Parsnip Puree; an ultra-silky mash that brims with sweet, earthy goodness.
Sides & Sauces

Parsnip Puree

June 10, 2019
Print Friendly, PDF & Email

Parsnip Puree: an ultra-silky mash that brims with sweet, earthy goodness.

Who would have thought that this winter root vegetable could be transformed into a such a luxurious puree? Not me! l admit that l used to be a snob when it came to parsnips, and rarely considered them as worthy enough to grace my table.

At least not until l started exploring the different ways you can prepare them.

So far, parsnip puree is my favourite.

Simmer then Blitz

A super silky puree results if the parsnip is sliced and chopped, simmered in milk with a knob of butter for extra richness, then blitzed in a blender. Caution: over blending will result in a gluey consistency, so don’t over do it!


Stephanie Alexander (Australian cook, food writer and restauranteur), suggests that the puree should be ‘flowing’ rather than ‘dolloping’. I agree! It is easy enough to adjust the consistency by adding more milk; I prefer my puree to be on the thinner side – no stiff mountains of mash for me.

Slow Cooked Lamb Shanks in Red Wine Sauce is a definite winning winter dish. The red wine becomes deeply concentrated as it cooks, flavouring the tender, succulent lamb.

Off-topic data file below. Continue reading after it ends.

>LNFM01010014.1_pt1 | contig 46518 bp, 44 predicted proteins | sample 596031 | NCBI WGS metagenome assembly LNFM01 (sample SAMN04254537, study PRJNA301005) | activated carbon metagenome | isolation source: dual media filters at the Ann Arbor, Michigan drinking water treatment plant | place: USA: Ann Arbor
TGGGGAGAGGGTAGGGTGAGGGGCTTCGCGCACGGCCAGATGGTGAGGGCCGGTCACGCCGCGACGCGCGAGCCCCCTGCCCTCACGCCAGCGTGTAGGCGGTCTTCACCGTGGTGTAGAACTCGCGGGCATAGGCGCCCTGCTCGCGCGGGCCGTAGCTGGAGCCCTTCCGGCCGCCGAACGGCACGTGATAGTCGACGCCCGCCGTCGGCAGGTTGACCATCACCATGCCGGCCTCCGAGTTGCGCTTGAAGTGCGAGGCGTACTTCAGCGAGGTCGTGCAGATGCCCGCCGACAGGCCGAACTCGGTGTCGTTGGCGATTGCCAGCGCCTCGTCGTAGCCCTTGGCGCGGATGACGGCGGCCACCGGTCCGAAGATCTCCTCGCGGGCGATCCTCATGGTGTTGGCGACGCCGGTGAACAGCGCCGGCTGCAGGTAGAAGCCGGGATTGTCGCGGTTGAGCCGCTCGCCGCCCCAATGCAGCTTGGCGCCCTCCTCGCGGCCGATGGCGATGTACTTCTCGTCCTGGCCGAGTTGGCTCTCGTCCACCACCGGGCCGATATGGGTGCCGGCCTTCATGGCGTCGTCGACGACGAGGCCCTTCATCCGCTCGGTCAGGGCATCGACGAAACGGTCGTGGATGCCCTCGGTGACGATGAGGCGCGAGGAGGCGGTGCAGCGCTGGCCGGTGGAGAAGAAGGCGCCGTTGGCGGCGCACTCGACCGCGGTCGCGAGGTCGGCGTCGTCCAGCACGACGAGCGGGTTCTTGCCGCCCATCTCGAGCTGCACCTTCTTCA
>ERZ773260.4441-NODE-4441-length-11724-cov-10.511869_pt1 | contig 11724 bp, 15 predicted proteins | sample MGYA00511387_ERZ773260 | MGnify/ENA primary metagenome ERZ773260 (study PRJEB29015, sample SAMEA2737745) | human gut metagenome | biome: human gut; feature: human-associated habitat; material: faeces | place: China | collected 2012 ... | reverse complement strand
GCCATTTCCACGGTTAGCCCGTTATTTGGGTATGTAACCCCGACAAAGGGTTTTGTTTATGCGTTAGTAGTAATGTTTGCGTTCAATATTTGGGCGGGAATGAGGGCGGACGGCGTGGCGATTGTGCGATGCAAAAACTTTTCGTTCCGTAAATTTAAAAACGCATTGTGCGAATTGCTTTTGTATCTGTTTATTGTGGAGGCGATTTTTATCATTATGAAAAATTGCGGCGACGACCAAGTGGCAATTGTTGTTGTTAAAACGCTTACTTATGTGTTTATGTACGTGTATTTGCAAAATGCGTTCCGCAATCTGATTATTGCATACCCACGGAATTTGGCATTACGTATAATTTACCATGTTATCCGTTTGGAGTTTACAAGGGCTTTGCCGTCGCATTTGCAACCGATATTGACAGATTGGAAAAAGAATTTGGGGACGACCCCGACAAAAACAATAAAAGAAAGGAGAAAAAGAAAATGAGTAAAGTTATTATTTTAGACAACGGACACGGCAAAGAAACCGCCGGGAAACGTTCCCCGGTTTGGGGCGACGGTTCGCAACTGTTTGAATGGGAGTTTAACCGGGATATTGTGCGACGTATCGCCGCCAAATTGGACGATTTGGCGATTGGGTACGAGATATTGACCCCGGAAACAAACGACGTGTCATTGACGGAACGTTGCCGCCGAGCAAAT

What does Parsnip Puree go with?

Parsnip Puree goes beautifully with any dish that you would eat mashed potato with. In a recent post, Slow Cooked Lamb Shanks in Red Wine Sauce, l positioned the lamb shank (pictured above) upright on a bed of parsnip puree. I was being fancy!

Here are some other dishes you could easily substitute mashed potato with parsnip puree.

According to folklore, parsnip was used to make wine. Interesting, but l don’t think l’ll try it 🍷


Preparation Time: 15 mins
Cook Time: 20 mins
Servings: 4


  • 650 g/1.5 lb parsnips
  • 2 1/4 cups milk
  • 40 g/1.5 oz salted butter
  • 2 tsp grated garlic
  • 1/2 tsp white pepper
  • Optional: grated nutmeg


  1. Peel the parsnips. Slice them into 1 cm / 1/2 ” rounds. Cut the wider rounds into halves or quarters.
  2. Place chopped parsnips into a medium saucepan.
  3. Add the remainder of the ingredients (except the nutmeg).
  4. Bring to the boil, then simmer until the parsnips are very soft.
  5. Remove from the stove. Place the mixture into a blender (notes 1, 2 & 3). Blitz until smooth. If the mixture is too thick for you liking, add a little more milk.
  6. Pour puree into a serving bowl.
  7. Optional: Grate nutmeg on top. I do that because it’s a lovely touch, and because parsnips and nutmeg go really well together.


  1. Depending on the size of your blender, you may need to blend 1/2 the mixture first, then pour it into a serving dish, and repeat with the remaining mixture.
  2. The mixture will be hot, so unless you want to scrape puree off your ceiling DO NOT put the lid on the blend. Instead, cover the blender with a tea towel. Reason: Hot liquid has steam escaping which causes the air pressure to build inside a closed container. This pressure can cause the lid to blow off.
  3. Try not to over blend as you may end up with a gluey consistency.

You Might Also Like...

No Comments

    Leave a Reply

    Never Miss a Recipe!

    Get our latest recipe delivered straight to your inbox!
    Enter your email address below.